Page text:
Refining and marketing
52 week high/low
|Operating cash flow||-812||283,145||21,330||69,560||387,810|
|Source: Company filings, in thousands of $|
|2008, 2009 capex higher to rebuild Big Springs refinery after fire|
Alon USA Energy is an independent refiner and marketer with three operating segments:
Alon USA Partners (ALDW) is a variable rate MLP spun off from ALJ in November 2012 with assets including the 70,000 bpd Big Spring refinery, 840 miles of pipelines and six terminals. ALJ retained 81.6% ownership and transferred a $250 million term loan to ALDW. Competitive advantages include:
- Low cost and modern refinery (rebuilt after February 2008 fire) uses cheaper West Texas Sour crude (76% in mrq) and benefits from growing production in Permian Basin and pipeline capacity constraints at Cushing.
- Strategic location next to largest origination point of West Texas crude in Midland results in lower transportation costs.
- Strategic location near customer base.
- Ability to produce high-margin aromatics after refinery upgrade this summer results in value upgrade over gasoline of ~$14 million per year.
Krotz Springs refinery. One of lowest cost domestic refineries with 74,000 bpd throughput capacity, direct access to Colonial pipeline, recently able to use significant amount of cheaper WTI crude (via pipeline, truck and rail) and produce higher margin products. Management discussed placing Krotz Springs in a variable rate MLP like Big Springs on the most recent conference call as profitability improves over the long term.
California refineries. Three refineries (Paramount, Long Beach and Bakersfield) with throughput capacity of 70,000 bpd. Asphalt production (30% of capacity) currently suffering from seasonal weakness; however, demand should recover after passage of new federal highway spending bill, increased California highway budget and recovering housing market.
Refinery operations suspended in 4Q12 (startup expected in 3Q14) due to higher West Coast crude prices as increased mid-continent production was unable to be transported to California in large quantities. Crude mix reconfigured from heavy to light to utilize high distillate production capability and reduce lower value asphalt. Significantly lower operating costs offset mostly by use of logistical assets (unload and deliver oil for third parties) and trading.
Availability to source crude from mid-continent via rail (expect to receive permits and complete infrastructure build out during 4Q13) and increased production of light sweet Monterey shale oil expected to return refinery to profitability in mid to long term.
Asphalt. Second largest asphalt supplier in California and Texas (largest asphalt consuming states) and largest ground tire rubber asphalt marketer in U.S. Owns and operates 11 asphalt terminals in the Western U.S. with 50% ownership in Paramount Nevada Asphalt Company and 50% ownership in Wright Asphalt Products Company.
Retail. Largest 7-Eleven licensee in the U.S. with 298 retail gasoline and convenience stores in Central and West Texas and New Mexico (~50% fee owned). Markets fuel at ~635 sites under Alon brand, licenses use of Alon brand name and provides credit card processing services to ~103 licensed locations not under fuel supply agreements.
Alon USA Energy is undervalued given the following:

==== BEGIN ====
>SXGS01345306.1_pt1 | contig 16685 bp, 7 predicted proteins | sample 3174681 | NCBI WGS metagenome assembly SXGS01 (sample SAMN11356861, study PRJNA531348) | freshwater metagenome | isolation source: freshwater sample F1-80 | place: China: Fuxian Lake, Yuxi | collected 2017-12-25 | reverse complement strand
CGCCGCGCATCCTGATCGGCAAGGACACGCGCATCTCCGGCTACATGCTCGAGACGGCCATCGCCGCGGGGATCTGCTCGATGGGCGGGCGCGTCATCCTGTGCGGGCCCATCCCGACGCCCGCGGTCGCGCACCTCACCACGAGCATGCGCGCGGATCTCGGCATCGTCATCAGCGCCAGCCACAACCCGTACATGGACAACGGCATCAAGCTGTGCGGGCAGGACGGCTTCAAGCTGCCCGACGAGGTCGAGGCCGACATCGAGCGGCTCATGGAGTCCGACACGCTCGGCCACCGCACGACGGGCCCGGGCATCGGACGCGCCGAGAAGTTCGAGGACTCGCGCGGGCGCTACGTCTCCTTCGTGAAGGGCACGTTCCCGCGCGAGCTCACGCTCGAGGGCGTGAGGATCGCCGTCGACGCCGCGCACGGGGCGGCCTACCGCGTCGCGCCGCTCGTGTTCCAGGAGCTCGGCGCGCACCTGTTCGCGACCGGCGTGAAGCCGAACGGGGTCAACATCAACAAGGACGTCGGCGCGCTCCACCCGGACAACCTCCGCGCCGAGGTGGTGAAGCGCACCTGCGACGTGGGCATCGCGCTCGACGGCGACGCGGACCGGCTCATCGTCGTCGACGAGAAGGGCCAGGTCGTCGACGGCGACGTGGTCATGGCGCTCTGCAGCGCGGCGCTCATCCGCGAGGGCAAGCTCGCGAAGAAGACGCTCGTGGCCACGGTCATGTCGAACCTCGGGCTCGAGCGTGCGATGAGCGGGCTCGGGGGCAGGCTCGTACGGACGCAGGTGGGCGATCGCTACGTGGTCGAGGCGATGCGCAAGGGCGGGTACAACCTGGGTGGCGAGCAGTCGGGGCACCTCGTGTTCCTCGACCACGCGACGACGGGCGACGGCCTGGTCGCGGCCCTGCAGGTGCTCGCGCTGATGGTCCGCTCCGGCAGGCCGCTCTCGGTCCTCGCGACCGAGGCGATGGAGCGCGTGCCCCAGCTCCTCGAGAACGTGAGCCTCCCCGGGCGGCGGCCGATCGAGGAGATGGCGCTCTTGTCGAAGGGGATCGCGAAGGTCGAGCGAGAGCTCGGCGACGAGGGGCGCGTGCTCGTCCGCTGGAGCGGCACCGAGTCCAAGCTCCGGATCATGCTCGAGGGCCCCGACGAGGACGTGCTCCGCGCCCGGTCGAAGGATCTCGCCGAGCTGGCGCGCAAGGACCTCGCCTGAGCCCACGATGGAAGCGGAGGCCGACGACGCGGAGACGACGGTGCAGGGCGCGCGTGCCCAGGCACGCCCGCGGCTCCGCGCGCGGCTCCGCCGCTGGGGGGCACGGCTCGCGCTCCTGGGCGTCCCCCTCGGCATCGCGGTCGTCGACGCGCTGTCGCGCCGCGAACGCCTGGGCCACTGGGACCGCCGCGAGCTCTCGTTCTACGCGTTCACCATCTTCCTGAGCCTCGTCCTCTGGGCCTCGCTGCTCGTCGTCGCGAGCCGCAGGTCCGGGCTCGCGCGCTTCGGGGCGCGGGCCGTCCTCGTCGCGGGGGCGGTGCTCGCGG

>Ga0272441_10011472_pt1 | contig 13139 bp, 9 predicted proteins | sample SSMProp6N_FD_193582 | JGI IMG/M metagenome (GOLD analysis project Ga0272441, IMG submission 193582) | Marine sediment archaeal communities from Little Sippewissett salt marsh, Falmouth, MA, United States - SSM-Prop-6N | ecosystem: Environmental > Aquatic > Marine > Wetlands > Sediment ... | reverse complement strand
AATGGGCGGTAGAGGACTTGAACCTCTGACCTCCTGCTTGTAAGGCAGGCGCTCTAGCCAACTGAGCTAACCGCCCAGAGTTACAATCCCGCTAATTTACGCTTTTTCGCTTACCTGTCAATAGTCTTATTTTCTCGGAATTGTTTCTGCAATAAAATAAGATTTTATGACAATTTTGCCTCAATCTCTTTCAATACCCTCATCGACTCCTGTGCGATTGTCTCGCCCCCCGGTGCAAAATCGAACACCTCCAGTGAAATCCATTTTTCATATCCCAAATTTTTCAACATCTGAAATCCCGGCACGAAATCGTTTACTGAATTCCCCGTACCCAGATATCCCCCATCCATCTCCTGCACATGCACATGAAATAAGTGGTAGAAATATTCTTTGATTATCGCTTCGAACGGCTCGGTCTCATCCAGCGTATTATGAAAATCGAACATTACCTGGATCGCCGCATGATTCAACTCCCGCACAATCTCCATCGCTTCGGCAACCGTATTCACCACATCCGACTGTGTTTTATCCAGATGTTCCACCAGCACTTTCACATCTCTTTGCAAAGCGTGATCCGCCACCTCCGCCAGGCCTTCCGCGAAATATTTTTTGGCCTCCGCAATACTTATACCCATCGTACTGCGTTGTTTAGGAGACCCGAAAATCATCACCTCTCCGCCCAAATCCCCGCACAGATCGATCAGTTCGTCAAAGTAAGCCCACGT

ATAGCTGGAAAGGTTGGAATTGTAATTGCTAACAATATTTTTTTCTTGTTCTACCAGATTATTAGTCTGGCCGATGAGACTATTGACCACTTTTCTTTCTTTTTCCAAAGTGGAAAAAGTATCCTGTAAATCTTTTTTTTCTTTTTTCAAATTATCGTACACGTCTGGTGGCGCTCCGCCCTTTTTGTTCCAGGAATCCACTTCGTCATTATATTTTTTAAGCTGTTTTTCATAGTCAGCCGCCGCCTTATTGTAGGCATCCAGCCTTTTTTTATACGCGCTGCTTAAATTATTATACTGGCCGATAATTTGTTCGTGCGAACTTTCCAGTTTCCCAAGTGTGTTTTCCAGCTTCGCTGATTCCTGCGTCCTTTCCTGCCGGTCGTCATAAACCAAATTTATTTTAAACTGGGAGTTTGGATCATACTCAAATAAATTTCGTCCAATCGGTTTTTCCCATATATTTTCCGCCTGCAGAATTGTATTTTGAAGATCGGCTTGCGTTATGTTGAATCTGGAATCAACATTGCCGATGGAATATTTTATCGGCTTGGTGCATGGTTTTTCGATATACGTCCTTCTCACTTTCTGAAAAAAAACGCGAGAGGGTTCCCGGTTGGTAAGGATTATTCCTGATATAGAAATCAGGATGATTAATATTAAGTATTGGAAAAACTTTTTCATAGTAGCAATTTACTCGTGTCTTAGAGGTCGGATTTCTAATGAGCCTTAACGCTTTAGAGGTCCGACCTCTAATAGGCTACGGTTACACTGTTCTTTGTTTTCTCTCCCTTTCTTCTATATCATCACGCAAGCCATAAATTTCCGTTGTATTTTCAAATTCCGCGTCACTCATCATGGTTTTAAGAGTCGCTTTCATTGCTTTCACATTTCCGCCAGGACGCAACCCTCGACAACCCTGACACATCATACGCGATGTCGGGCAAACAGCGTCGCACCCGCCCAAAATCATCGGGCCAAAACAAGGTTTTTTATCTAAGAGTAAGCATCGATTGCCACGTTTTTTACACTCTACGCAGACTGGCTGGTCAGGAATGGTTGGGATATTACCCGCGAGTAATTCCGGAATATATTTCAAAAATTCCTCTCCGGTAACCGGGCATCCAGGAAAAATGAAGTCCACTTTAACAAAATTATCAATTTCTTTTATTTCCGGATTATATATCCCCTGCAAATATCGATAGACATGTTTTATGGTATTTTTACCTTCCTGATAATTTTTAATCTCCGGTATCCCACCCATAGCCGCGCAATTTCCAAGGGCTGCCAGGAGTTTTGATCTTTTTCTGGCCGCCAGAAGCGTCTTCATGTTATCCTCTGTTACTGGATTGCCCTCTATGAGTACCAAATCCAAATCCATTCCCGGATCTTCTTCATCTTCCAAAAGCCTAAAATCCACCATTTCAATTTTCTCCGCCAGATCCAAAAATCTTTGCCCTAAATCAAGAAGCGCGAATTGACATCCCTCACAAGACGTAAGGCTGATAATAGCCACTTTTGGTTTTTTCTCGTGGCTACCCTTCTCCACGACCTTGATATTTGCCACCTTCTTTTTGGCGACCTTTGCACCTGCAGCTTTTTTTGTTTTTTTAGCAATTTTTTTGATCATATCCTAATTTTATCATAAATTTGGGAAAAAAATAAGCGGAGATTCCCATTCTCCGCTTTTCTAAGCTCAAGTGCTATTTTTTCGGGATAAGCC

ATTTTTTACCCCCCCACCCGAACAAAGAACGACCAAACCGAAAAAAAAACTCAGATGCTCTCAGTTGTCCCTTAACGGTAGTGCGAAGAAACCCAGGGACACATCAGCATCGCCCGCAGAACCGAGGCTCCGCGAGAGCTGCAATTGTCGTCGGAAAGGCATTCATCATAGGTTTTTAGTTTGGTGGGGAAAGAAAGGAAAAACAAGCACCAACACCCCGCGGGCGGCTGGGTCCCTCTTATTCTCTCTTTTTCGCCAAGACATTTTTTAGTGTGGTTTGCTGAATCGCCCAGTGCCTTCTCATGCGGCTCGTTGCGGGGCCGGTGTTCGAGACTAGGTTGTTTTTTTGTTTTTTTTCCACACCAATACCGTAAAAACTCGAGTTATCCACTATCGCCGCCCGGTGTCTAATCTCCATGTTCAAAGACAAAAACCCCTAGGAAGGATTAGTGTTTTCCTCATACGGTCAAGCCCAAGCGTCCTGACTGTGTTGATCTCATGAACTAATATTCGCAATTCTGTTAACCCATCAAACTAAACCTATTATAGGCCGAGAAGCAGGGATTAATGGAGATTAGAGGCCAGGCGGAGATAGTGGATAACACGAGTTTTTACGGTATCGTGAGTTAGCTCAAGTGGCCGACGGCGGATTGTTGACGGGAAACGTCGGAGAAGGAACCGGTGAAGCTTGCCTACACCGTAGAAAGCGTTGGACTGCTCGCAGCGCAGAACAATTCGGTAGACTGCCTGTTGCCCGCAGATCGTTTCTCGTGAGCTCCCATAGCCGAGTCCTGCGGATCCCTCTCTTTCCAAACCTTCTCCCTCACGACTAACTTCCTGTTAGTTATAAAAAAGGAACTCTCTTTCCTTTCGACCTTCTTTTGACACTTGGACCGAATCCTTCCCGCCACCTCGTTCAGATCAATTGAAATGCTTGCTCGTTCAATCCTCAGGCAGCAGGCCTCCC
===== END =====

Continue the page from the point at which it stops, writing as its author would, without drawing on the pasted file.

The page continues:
Majority ownership of Alon USA Partners. The 81.6% stake in ALDW (retained after spin off) is worth $1.26 billion or ~12% more than the market cap of ALJ. This implies little to no value for the California/Krotz Spring refineries, asphalt or retail businesses.
|- net debt||334|
|- Preferred stock||36|
|- Minority interest||49|
|+ equity method investments||21|
|Equity per share||25.01|
|All values in millions of $ except per share data|
|Based on ttm|
|Delek US Holdings||DK||3.2|
|Alon USA Energy||ALJ||2.9|
Possibility of retail business spin off. ALJ should finally spin off its retail business just like Valero (VLO) spun off CST Brands (CST) in order to take advantage of favorable market conditions (read: high valuation) and focus solely on refining. Factors supporting a high valuation:
- Stable cash flows, strong sales and margin growth
- Continued improvements over past several years (rebranding from FINA to ALON, interior and exterior remodeling including "Clean Team" image program, higher store count (almost doubled since 2006) in concentrated target markets, increased sales of higher margin food and beverage products, higher inventory turns.
- Operating income rose from -$1.2 million in 2008 to $21.9 million last year.
ALJ withdrew its IPO registration of Alon Brands last year due to unfavorable market conditions (courtesy of Greece). The initial registration in 2008 did not proceed due to the financial crisis. Last year Alon Brands president and CEO Kyle McKeen reaffirmed his intention to go public and said he would "continue to assess the market for the right opportunity". The right opportunity is now. An IPO would provide additional capital to be used for store upgrades and extract value currently unrealized by the market.
Despite claims by management that "diversified operations provide stability", the trend of integrated oil companies and refiners spinning off non-core assets (mostly due to pressure from activist investors) in order to maximize shareholder value will continue. Investors can diversify more efficiently and effectively (by owning several different stocks) than management can (by owning several different businesses).
|Casey's General Stores||(CASY)||6,670||319||4.78%||9.6|
|All values in millions of $|
|SUSS is closet peer in size and location of stores|
|Based on ttm|
|Source: Company filings, in thousands of $|
An activist investor (preferably one with experience in the energy sector like Paul Singer, Carl Icahn or T. Boone Pickens) may be required in order to force a spin-off of the retail business if management does not do so soon. High insider ownership does not give ALJ immunity to pressure from activist investors. Below are two examples: